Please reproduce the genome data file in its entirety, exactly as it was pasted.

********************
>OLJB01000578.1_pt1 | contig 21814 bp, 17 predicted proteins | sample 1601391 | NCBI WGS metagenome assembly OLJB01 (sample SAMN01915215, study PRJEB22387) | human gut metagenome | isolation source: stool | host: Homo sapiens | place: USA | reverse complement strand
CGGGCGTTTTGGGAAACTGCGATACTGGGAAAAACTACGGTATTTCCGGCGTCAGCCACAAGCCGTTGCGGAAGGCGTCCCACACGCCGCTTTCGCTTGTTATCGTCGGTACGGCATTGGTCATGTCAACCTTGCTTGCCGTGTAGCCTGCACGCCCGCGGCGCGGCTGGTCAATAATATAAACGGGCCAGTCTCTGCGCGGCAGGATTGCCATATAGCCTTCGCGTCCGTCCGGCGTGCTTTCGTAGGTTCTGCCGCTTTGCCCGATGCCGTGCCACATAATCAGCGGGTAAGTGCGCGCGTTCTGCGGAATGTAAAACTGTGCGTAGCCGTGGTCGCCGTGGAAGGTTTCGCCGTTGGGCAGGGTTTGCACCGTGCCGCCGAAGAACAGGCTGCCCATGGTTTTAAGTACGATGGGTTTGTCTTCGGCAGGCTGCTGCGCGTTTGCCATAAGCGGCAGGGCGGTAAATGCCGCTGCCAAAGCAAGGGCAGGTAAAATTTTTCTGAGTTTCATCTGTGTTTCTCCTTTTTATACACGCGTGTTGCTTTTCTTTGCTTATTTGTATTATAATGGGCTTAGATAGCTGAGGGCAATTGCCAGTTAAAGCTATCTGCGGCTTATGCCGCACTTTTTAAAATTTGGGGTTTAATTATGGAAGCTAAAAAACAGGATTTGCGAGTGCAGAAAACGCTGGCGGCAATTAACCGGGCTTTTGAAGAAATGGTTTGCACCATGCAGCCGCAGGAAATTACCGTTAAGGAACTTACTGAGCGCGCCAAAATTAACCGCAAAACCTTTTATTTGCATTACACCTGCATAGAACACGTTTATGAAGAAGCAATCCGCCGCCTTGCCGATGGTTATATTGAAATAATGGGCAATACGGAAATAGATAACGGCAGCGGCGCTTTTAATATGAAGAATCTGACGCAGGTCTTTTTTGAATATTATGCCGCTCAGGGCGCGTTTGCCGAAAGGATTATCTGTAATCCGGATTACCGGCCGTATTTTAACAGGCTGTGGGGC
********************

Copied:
>OLJB01000578.1_pt1 | contig 21814 bp, 17 predicted proteins | sample 1601391 | NCBI WGS metagenome assembly OLJB01 (sample SAMN01915215, study PRJEB22387) | human gut metagenome | isolation source: stool | host: Homo sapiens | place: USA | reverse complement strand
CGGGCGTTTTGGGAAACTGCGATACTGGGAAAAACTACGGTATTTCCGGCGTCAGCCACAAGCCGTTGCGGAAGGCGTCCCACACGCCGCTTTCGCTTGTTATCGTCGGTACGGCATTGGTCATGTCAACCTTGCTTGCCGTGTAGCCTGCACGCCCGCGGCGCGGCTGGTCAATAATATAAACGGGCCAGTCTCTGCGCGGCAGGATTGCCATATAGCCTTCGCGTCCGTCCGGCGTGCTTTCGTAGGTTCTGCCGCTTTGCCCGATGCCGTGCCACATAATCAGCGGGTAAGTGCGCGCGTTCTGCGGAATGTAAAACTGTGCGTAGCCGTGGTCGCCGTGGAAGGTTTCGCCGTTGGGCAGGGTTTGCACCGTGCCGCCGAAGAACAGGCTGCCCATGGTTTTAAGTACGATGGGTTTGTCTTCGGCAGGCTGCTGCGCGTTTGCCATAAGCGGCAGGGCGGTAAATGCCGCTGCCAAAGCAAGGGCAGGTAAAATTTTTCTGAGTTTCATCTGTGTTTCTCCTTTTTATACACGCGTGTTGCTTTTCTTTGCTTATTTGTATTATAATGGGCTTAGATAGCTGAGGGCAATTGCCAGTTAAAGCTATCTGCGGCTTATGCCGCACTTTTTAAAATTTGGGGTTTAATTATGGAAGCTAAAAAACAGGATTTGCGAGTGCAGAAAACGCTGGCGGCAATTAACCGGGCTTTTGAAGAAATGGTTTGCACCATGCAGCCGCAGGAAATTACCGTTAAGGAACTTACTGAGCGCGCCAAAATTAACCGCAAAACCTTTTATTTGCATTACACCTGCATAGAACACGTTTATGAAGAAGCAATCCGCCGCCTTGCCGATGGTTATATTGAAATAATGGGCAATACGGAAATAGATAACGGCAGCGGCGCTTTTAATATGAAGAATCTGACGCAGGTCTTTTTTGAATATTATGCCGCTCAGGGCGCGTTTGCCGAAAGGATTATCTGTAATCCGGATTACCGGCCGTATTTTAACAGGCTGTGGGGC